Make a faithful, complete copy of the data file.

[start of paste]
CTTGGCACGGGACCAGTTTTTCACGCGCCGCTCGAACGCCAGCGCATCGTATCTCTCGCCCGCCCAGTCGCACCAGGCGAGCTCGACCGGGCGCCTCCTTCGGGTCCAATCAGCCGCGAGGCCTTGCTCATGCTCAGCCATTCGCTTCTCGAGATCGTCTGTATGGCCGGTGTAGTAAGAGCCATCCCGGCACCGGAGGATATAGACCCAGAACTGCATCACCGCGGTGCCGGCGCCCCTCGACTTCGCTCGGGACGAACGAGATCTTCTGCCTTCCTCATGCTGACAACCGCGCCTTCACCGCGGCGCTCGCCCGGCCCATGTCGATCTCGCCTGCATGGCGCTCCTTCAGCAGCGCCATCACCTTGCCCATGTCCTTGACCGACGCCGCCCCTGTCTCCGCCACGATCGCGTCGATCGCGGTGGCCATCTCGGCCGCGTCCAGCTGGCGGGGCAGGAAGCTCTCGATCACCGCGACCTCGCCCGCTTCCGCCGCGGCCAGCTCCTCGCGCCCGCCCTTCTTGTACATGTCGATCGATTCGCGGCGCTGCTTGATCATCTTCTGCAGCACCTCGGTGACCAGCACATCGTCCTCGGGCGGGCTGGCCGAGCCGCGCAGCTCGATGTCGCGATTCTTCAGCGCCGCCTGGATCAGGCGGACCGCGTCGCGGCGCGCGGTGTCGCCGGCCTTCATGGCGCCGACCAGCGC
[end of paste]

CTTGGCACGGGACCAGTTTTTCACGCGCCGCTCGAACGCCAGCGCATCGTATCTCTCGCCCGCCCAGTCGCACCAGGCGAGCTCGACCGGGCGCCTCCTTCGGGTCCAATCAGCCGCGAGGCCTTGCTCATGCTCAGCCATTCGCTTCTCGAGATCGTCTGTATGGCCGGTGTAGTAAGAGCCATCCCGGCACCGGAGGATATAGACCCAGAACTGCATCACCGCGGTGCCGGCGCCCCTCGACTTCGCTCGGGACGAACGAGATCTTCTGCCTTCCTCATGCTGACAACCGCGCCTTCACCGCGGCGCTCGCCCGGCCCATGTCGATCTCGCCTGCATGGCGCTCCTTCAGCAGCGCCATCACCTTGCCCATGTCCTTGACCGACGCCGCCCCTGTCTCCGCCACGATCGCGTCGATCGCGGTGGCCATCTCGGCCGCGTCCAGCTGGCGGGGCAGGAAGCTCTCGATCACCGCGACCTCGCCCGCTTCCGCCGCGGCCAGCTCCTCGCGCCCGCCCTTCTTGTACATGTCGATCGATTCGCGGCGCTGCTTGATCATCTTCTGCAGCACCTCGGTGACCAGCACATCGTCCTCGGGCGGGCTGGCCGAGCCGCGCAGCTCGATGTCGCGATTCTTCAGCGCCGCCTGGATCAGGCGGACCGCGTCGCGGCGCGCGGTGTCGCCGGCCTTCATGGCGCCGACCAGCGC